She-ology 5-piece Wearable Vaginal Dilator Set
This uniquely designed 5-piece silicone dilator kit features ergonomically curved and gradually sized pieces to allow for gentle dilation. Use the smallest dilator to begin and as you gently increase the elasticity of vaginal muscles and tissue, advancing to the larger probes over time.
These dilators are shorter than some other sets and have tapered, flat bases, allowing you to potentially wear the dilators more easily while doing other activities such as walking, reading, doing housework, or watching TV.
The largest two sizes include a hole in the base of the dilator where a small bullet vibrator can be placed (sold separately). Some people find vibration during dilation to be helpful.
The sizes of the dilators in this set are as follows:
Dilator 1: 2.67" long x 0.53" diameter at widest point
Dilator 2: 2.96" long x 0.74" diameter at widest point
Dilator 3: 3.02" long x 0.85" diameter at widest point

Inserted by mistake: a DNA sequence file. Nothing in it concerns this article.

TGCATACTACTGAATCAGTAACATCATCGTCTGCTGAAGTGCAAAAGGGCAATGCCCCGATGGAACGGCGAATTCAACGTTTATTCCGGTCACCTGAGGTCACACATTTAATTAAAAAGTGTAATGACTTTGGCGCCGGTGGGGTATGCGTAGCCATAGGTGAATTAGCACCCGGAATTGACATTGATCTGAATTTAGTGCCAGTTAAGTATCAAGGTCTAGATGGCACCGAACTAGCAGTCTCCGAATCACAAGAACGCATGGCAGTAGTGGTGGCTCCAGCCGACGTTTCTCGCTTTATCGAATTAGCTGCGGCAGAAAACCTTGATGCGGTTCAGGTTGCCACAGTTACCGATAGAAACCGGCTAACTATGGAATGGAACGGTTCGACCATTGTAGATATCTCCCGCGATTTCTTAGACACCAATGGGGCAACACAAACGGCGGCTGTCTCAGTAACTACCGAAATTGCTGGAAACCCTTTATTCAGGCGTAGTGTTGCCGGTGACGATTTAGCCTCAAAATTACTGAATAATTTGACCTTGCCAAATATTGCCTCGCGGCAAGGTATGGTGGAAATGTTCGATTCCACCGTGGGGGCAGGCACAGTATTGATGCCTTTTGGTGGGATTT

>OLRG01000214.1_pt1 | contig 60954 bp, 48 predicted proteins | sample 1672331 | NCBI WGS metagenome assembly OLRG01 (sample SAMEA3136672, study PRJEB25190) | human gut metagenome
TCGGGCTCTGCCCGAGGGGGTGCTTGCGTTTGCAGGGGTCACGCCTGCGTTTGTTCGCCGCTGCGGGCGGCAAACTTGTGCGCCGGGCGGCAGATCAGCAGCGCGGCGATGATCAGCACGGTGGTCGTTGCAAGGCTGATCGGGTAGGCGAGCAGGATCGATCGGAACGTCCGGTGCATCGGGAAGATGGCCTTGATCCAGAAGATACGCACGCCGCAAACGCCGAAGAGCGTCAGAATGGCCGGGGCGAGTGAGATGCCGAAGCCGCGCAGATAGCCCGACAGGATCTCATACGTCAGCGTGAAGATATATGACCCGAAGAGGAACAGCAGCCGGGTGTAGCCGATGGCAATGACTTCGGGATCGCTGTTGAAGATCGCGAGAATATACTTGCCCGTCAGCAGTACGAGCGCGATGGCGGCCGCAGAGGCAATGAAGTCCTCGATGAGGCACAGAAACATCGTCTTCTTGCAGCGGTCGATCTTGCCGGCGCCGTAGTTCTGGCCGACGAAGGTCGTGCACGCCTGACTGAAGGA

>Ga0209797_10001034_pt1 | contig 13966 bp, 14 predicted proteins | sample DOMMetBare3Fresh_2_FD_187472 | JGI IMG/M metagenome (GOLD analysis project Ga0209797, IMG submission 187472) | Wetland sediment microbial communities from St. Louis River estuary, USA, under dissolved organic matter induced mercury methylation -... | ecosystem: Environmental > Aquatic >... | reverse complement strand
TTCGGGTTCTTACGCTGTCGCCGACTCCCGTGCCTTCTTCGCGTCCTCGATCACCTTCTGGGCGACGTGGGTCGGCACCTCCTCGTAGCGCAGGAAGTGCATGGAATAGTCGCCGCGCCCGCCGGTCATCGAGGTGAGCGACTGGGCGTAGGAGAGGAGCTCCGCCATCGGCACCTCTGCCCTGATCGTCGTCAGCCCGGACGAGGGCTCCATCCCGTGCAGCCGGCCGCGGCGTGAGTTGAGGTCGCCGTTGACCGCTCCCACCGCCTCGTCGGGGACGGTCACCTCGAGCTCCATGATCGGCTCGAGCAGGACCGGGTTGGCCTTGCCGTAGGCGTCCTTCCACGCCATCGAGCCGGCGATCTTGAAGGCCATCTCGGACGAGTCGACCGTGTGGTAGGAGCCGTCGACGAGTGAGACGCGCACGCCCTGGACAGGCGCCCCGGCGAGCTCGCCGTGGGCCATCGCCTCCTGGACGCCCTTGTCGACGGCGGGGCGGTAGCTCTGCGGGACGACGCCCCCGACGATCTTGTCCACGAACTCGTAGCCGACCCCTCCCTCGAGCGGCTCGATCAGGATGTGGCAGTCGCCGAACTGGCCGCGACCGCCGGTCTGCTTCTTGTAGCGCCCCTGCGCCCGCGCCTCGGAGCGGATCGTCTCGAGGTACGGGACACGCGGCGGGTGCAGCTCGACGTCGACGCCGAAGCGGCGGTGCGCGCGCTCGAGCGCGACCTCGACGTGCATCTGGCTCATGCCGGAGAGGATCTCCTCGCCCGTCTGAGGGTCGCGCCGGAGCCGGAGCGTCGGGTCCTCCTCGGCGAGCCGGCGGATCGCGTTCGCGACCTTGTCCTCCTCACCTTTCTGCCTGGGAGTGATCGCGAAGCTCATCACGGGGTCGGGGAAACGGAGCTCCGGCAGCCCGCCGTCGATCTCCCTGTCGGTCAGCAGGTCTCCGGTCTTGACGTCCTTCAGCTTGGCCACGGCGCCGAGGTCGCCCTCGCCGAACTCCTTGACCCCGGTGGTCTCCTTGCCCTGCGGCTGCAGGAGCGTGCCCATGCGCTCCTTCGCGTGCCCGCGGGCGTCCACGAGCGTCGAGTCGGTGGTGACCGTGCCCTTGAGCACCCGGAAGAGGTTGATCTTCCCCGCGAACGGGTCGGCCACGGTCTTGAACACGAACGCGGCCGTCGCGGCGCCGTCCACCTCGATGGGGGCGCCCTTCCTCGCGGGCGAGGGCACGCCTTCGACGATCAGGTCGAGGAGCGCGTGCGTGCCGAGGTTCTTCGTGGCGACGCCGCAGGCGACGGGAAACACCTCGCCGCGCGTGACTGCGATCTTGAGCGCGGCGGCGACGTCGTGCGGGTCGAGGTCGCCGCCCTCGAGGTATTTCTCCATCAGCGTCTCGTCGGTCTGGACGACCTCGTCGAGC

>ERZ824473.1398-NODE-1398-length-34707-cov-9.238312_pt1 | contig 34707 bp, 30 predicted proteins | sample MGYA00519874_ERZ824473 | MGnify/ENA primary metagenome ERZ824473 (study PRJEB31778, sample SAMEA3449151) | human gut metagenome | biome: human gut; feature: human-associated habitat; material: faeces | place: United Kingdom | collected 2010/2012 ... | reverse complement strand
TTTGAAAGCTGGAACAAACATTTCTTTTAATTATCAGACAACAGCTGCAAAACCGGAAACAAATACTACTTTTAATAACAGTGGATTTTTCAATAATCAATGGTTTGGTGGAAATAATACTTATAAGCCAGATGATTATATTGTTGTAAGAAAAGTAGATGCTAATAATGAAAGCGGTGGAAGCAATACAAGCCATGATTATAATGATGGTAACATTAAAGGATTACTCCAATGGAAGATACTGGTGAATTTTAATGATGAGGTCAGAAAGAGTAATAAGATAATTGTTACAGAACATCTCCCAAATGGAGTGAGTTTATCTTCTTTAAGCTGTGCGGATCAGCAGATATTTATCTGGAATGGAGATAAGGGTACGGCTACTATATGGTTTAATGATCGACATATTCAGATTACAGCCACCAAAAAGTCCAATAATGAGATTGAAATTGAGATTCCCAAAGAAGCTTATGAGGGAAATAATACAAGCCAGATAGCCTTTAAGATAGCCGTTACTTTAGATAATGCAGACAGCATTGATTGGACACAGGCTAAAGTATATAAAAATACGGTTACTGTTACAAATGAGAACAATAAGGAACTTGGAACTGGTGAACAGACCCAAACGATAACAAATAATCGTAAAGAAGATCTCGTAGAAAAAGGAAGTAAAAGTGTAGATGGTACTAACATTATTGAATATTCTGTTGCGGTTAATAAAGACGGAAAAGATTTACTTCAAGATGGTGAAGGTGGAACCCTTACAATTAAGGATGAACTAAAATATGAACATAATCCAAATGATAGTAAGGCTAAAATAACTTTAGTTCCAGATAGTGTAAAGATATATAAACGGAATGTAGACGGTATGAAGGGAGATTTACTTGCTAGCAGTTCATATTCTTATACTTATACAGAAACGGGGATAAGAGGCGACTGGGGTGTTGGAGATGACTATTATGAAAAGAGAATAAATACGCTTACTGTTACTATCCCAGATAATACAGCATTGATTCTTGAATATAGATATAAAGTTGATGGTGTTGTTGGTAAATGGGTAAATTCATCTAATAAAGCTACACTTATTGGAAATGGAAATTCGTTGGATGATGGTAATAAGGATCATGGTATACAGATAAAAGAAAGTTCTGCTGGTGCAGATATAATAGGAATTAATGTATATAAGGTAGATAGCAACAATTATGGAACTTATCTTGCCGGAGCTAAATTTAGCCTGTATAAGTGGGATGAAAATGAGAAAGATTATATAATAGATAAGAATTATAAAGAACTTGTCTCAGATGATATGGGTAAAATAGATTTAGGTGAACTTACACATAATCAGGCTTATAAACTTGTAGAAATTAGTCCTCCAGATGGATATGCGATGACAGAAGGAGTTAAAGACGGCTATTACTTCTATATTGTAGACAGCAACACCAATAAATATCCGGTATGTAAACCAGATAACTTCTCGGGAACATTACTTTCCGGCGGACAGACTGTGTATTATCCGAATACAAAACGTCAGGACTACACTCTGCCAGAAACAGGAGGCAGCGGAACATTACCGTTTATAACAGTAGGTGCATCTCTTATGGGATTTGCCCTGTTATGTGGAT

Dilator 4: 3.12" long x 0.97" diameter at widest point
Dilator 5: 3.33" long x 1.18" diameter at widest point
Made of body-safe silicone.
Vaginal dilation exercises may be helpful for people experiencing genital pain, or who are recovering from radiation treatment, gynecological surgery, or male-to-female genital reconstruction surgery. Dilation exercises involve the insertion of dilators of progressively larger sizes into the vagina, sometimes combined with the use of therapeutic vibration. The use of lubrication is typically part of a dilation regimen, to help reduce friction and moisturize the vaginal tissue.
The primary goal of vaginal dilation exercises is to increase comfort with vaginal penetration by reducing the pain that may be associated with such activities. Dilation can help increase and maintain the elasticity of the vaginal opening. Dilation exercises may also help overcome the anxiety associated with painful penetration, working in concert with conditioning and relaxing the pelvic floor muscles.
For people experiencing persistent or severe pain associated with vaginal penetration, it may be best to develop a treatment regimen in cooperation with a doctor specializing in genital pain, or a pelvic floor physical therapist.